Disabled Man Denied Affordable Apartment for Living on Wrong Side of Street
CHELSEA — When Stephen Redford heard about affordable apartments earmarked for Chelsea residents and disabled New Yorkers, he figured he would be a shoo-in.
Redford, 53, is partially deaf and HIV-positive, and has lived in Chelsea for nearly two decades, most recently on West 26th Street.
But when Redford recently interviewed for an affordable apartment in AvalonBay's AVA High Line building at 525 W. 28th St., just a few blocks from his home, he was told he lived on the wrong side of West 26th Street and therefore did not qualify for priority.
"Everything I know is Chelsea. I've always thought I lived in Chelsea," Redford told DNAinfo New York.
The AVA High Line defines Chelsea based on Community Board 4's boundaries, which means that those who live on the north side of 26th Street, like Redford, do not qualify for priority, officials said.
At Redford's March 5 interview, staffers from Phipps Housing Services initially told Redford his application looked good, but then they double-checked his address and promptly ended the interview, he said.
"Surely these lines are not drawn for this purpose, for excluding someone from affordable housing," Redford said. "I've lived in the area for 20 years and now I live on the wrong side of the street."
Redford — who suffers from Ménière's Disease, a disorder that caused him to go deaf in one ear and causes intense attacks of vertigo that can take two or three days to recover from — was hoping to win one of the AVA High Line's affordable apartments because he spends almost all of his income on rent.
He receives a $2,000 federal disability check each month, and spends $1,700 of it on his rent-stabilized apartment. An affordable apartment at the AVA High Line would cost him just $870 a month.
According to city documents, the development set aside a total of 142 units for affordable housing. Of those, 71 apartments were earmarked for Community Board 4 residents, seven were set aside for mobility-impaired New Yorkers, seven are reserved for New York City employees and three will go to New Yorkers with visual or auditory impairments.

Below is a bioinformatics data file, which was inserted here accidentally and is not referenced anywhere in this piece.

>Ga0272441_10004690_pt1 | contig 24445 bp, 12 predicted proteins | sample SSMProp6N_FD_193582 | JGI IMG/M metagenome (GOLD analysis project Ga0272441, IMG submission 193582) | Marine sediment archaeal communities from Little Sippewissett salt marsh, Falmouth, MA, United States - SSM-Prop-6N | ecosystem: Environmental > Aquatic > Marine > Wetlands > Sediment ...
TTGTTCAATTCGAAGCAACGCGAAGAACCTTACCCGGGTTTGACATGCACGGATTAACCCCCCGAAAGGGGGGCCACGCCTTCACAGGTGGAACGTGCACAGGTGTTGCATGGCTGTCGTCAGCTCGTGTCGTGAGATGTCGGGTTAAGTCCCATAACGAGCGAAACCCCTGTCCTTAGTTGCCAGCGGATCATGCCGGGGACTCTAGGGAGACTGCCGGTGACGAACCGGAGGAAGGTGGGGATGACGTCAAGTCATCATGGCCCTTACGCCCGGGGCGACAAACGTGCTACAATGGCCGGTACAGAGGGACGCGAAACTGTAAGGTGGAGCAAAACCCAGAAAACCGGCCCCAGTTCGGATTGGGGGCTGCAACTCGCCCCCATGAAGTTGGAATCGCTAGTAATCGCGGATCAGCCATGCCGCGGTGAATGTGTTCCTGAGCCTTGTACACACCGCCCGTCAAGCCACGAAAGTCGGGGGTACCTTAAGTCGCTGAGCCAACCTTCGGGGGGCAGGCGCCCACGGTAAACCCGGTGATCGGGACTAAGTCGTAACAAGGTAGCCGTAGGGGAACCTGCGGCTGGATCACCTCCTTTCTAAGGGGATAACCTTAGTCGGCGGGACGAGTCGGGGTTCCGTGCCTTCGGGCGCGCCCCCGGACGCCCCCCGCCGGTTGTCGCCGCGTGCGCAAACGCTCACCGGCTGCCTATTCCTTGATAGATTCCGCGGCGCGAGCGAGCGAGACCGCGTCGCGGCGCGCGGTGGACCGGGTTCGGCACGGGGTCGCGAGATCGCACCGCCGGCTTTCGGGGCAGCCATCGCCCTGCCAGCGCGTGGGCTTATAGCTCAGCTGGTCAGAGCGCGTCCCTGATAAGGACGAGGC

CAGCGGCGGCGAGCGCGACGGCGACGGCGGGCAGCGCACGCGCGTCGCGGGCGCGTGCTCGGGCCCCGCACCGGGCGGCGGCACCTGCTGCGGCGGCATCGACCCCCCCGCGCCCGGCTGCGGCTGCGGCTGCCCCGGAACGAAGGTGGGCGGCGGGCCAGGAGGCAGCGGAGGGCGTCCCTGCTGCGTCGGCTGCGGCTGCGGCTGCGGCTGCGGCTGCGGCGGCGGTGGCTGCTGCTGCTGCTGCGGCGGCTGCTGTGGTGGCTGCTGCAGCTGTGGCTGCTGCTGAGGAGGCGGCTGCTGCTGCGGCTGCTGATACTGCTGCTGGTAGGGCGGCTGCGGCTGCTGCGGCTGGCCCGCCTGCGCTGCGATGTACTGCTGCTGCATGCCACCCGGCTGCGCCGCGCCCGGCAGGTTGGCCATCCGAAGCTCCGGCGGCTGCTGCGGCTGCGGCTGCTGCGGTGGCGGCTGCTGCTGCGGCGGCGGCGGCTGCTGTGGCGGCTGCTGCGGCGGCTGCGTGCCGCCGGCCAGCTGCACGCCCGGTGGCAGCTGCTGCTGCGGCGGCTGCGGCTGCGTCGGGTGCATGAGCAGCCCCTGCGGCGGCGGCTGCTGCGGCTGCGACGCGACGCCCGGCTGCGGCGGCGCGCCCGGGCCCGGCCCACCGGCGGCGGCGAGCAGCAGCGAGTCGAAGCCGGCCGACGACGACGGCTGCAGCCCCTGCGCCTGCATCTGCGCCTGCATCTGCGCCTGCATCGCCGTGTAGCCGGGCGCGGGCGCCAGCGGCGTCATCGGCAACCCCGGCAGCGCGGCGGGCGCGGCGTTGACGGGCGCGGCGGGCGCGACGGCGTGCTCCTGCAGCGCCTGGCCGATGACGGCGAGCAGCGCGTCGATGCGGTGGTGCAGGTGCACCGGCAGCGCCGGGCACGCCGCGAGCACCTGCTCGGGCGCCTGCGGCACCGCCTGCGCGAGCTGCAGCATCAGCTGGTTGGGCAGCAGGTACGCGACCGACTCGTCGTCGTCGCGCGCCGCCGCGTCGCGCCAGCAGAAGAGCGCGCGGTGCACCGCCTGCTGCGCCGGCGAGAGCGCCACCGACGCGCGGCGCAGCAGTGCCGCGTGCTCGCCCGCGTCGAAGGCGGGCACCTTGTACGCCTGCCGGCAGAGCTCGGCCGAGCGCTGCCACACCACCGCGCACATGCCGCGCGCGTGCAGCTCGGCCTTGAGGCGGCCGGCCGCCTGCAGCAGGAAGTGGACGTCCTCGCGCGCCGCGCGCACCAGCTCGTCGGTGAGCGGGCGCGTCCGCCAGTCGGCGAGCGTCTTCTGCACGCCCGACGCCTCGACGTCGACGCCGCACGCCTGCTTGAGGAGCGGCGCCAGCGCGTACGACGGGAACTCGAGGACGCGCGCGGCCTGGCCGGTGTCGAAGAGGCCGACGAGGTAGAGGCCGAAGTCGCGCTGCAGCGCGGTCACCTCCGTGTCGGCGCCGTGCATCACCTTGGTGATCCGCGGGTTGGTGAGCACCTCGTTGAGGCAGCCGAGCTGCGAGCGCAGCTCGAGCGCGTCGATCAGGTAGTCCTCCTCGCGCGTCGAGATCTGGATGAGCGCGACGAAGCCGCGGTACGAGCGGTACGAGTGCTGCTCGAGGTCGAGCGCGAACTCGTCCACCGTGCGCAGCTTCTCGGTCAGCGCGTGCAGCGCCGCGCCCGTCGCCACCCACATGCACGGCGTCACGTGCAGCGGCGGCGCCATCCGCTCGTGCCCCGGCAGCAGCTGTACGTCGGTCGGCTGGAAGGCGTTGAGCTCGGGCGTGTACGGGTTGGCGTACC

By the time Redford was interviewed, the 10 apartments for disabled New Yorkers had already filled up, and since he wound up not qualifying for the CB4 priority, his application will now go into a broader lottery for the remaining 54 affordable apartments, said Josephine Perrella, vice president at Phipps.
The development has received approximately 52,000 applications for those spots, Perrella said.
A spokeswoman for HDC said Redford was initially contacted because he indicated that he lived in Chelsea and qualified for a preference, but that the developer later realized he did not.
Redford — who said that until his diagnosis in 2006 he handled multi-million-dollar accounts as a director of sales and marketing for hotels, including the Gansevoort Hotel — said he reached out to City Councilman Corey Johnson's office, which could do little to help.
"This unfortunate situation highlights the drastic need for the city to immediately adopt mandatory inclusionary zoning. 80/20 developments [like AVA High Line] generate affordable housing for particular neighborhoods and in doing so, subject others to a more difficult time getting into the buildings, whether or not they are income-eligible," Johnson said in a statement.
"Requiring affordable housing through mandatory [inclusion] will be a step in the right direction in expanding the affordable housing stock across the entire city, and this is a priority of mine in the Council."
The West Side is set to see many new affordable and partially affordable developments over the next few years, but Redford fears that because he lives just outside of CB4, he won't be eligible for any of them.
"Somebody drew this line and now it's having a real impact on me," Redford said. "I want to be an honorary member of CB4. I want there to be some flexibility. There should be some leeway when you're talking about affordable housing."